Not to mention that the pressure from wages and benefits has forced both Mercedes-Benz and General Motors to invest heavily in automation, technology who’s purpose is to reduce payrolls and expensive employees.

Is this fair? Not the right question because fair’s got nothing to do with it. Since we were talking about plywood mills, I’ll have you know that one of the last non-automated steps of its production occurs on what is known as the “lay-up” line where, for fifteen bucks an hour (good wages in my rural Lousiana Parish), workers fit irregularly shaped shards of veneer (“core”) between two moving ribbons of continuous veneer (“face”) before the entire assembly moves to the press. (Come on, you guys have looked at a sheet of plywood, right?) The person who invents a practical automated lay-up line can patent it and be set for life because the competitive edge provided to Georgia Pacific of not paying those salaries will let them eat their competitors for lunch…until everybody gets an automated lay-up line and then everybody can coexist in a state of uneasy parity until the next breakthrough.

And yet, despite the drive to shed jobs, the result is not a nation of jobless ex-plywood workers clogging the soup kitchens. Progress may be heartless but the net effect, the increase in the material prosperity of a nation by increasingly efficient production of valuable things (either goods or services) spurs new growth in sectors of the economy that the aparatchik running the Soviet Plywood mill couldn’t even imagine. Even in the Wood Products industry for example, although the low-wage menial jobs are almost gone, there is an ever growing demand for someone, anyone, who knows his way around Programmable Logic Controllers, the computerized nervous system of a high tech factory.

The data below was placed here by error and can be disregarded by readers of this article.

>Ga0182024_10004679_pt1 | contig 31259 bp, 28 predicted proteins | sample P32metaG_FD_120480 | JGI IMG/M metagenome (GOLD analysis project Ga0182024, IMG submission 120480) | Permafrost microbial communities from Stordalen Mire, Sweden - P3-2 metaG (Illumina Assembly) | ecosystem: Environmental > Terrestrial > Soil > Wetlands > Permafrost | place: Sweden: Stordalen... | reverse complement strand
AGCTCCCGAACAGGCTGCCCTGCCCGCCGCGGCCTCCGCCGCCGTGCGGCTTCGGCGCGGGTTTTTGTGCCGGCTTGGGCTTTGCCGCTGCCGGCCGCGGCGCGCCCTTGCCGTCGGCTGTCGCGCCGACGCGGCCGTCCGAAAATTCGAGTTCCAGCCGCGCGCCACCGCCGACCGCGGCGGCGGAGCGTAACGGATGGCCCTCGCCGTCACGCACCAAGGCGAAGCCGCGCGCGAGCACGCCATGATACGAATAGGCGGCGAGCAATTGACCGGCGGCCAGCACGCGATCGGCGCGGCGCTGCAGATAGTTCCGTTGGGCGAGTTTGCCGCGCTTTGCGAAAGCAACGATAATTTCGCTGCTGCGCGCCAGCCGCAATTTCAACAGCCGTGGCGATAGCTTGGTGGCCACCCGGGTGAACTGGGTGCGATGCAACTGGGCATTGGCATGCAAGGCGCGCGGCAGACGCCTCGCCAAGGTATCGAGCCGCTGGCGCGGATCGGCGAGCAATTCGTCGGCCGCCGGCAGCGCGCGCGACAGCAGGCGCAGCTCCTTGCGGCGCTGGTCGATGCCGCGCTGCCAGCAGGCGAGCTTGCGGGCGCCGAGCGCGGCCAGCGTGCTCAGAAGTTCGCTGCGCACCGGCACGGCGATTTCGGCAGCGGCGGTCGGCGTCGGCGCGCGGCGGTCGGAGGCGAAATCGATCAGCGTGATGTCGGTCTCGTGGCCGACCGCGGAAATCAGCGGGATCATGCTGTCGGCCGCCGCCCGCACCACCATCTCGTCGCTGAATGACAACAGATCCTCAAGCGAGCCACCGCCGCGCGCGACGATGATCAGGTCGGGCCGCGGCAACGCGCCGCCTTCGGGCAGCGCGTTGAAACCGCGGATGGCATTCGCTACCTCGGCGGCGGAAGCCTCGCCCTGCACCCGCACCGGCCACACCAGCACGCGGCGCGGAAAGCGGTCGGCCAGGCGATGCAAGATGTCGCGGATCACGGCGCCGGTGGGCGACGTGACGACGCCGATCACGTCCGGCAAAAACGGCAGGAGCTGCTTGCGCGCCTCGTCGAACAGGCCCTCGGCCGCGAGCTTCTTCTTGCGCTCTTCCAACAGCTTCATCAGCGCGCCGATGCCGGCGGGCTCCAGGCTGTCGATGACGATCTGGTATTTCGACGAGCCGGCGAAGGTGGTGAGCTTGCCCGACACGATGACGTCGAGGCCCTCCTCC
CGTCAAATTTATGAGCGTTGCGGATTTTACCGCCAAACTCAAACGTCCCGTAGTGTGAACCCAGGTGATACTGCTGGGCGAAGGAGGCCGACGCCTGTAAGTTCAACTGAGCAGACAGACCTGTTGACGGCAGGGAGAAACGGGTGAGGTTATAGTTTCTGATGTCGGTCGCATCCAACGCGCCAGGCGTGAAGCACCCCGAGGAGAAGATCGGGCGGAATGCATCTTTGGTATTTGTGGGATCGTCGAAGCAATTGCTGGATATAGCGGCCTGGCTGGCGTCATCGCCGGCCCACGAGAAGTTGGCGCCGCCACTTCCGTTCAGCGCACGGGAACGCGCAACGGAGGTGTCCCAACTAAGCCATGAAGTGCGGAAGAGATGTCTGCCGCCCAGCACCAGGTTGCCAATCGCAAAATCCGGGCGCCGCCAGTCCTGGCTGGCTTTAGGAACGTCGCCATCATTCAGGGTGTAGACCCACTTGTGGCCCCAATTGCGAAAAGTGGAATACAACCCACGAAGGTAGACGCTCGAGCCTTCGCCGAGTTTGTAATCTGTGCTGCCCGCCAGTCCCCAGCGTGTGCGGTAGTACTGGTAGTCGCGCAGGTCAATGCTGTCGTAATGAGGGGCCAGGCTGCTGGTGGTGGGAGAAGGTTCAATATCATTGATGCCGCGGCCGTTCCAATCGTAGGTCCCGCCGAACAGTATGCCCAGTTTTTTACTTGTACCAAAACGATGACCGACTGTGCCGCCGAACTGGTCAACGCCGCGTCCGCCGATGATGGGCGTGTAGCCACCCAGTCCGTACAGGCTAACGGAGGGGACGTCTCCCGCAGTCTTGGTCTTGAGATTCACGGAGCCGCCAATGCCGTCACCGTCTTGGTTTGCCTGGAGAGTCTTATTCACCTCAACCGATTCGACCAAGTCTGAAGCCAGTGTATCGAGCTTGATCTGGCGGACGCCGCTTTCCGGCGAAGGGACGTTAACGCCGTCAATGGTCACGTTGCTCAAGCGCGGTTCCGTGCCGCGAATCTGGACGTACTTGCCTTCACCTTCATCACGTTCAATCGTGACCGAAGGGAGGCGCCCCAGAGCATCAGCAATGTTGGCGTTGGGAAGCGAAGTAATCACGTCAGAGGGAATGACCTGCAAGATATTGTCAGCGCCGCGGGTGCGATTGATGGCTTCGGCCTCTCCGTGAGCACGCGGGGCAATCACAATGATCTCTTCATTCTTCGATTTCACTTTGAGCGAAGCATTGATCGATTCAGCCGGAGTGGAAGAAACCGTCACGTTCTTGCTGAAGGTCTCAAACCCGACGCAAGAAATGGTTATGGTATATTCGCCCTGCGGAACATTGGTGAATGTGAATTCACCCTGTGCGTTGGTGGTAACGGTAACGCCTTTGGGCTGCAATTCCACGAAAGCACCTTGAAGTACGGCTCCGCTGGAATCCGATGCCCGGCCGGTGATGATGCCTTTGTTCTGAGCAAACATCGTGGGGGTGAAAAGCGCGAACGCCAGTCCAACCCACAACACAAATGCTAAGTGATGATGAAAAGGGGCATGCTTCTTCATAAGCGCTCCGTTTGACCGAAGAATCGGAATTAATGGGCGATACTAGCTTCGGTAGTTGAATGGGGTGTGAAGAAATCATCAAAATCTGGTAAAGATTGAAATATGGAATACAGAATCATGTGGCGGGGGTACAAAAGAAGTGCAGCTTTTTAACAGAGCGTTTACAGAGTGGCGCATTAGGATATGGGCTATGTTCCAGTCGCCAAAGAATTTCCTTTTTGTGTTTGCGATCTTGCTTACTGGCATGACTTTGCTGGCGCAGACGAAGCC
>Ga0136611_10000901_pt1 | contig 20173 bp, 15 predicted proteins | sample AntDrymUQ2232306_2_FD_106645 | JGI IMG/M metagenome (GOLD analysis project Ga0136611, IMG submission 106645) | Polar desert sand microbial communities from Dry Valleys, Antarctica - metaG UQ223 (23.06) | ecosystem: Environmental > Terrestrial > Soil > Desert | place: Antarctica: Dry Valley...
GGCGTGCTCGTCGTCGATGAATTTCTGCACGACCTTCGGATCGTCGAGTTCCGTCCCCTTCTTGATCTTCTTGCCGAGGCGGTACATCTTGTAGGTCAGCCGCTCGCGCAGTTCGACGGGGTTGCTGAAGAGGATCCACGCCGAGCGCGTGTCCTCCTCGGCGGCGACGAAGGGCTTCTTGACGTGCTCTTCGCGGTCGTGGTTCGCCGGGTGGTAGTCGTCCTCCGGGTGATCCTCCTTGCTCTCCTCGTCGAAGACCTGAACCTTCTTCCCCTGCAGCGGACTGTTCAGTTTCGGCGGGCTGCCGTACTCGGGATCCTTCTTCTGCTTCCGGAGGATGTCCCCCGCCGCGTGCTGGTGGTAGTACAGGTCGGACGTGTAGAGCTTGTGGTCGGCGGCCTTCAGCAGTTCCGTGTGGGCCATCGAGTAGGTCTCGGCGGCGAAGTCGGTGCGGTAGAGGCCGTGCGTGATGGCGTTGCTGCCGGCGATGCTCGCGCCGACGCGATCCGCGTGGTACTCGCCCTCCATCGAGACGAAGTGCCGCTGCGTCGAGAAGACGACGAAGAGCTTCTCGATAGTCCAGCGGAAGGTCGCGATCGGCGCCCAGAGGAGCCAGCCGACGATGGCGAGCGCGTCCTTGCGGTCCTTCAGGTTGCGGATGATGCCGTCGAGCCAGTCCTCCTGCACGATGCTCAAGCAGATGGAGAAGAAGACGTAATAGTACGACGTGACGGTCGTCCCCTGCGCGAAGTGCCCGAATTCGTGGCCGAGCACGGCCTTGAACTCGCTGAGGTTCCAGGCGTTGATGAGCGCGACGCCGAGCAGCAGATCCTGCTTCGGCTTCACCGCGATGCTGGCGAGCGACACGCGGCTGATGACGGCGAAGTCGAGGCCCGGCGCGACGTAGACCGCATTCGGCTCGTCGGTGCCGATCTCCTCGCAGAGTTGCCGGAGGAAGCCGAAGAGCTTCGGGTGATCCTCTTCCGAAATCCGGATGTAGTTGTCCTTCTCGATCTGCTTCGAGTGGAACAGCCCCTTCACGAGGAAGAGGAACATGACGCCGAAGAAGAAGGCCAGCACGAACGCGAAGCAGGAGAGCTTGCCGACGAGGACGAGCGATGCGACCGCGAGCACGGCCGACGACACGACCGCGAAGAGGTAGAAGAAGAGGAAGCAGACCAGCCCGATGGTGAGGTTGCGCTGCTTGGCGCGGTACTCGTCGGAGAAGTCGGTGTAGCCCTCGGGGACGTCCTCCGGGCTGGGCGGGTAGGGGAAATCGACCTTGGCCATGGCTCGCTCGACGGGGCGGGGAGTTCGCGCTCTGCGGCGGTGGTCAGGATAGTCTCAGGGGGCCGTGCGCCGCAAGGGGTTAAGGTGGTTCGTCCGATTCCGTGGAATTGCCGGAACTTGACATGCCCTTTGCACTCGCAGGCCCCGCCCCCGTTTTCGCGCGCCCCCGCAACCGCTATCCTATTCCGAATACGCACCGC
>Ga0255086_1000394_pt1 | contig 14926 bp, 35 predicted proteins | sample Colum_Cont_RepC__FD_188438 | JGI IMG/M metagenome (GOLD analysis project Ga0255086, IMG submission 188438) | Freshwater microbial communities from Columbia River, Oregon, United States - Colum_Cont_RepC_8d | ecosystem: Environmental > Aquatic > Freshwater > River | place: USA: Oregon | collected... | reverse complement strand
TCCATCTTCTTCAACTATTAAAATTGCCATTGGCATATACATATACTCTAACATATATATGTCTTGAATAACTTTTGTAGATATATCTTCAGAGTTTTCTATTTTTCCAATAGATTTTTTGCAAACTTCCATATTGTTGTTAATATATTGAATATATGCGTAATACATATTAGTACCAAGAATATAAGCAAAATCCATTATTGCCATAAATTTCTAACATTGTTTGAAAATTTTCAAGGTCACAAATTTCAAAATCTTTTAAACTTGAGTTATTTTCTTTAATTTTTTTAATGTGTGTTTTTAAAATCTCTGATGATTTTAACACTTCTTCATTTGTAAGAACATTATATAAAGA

Finally, let us consider the United States, one of the largest economies in the world and whose business should be business, not attempting to directly provide for all of the needs of its citizens. We don’t even need government programs to encourage work or even to discourage freeloading. People will find their own way but only provided that there is an incentive to keep the wolf from the door. An economy that diverts large portions of its scarce resources to not only support but encourage the non-productive is not a viable concern for too long; the length of time the ponzi scheme can continue depending of on the momentum you have going into it as well as the willingness of lenders to extend credit. But you can’t support a growing number of eaters on a finite pie. The pie has to get bigger or everybody gets a progressively smaller piece. One day the shieks of Araby and the Mandarins of China will decide that supporting your demented granny’s right to that free fourth heart cath is not a good credit risk and then we’re all screwed.

So sorry.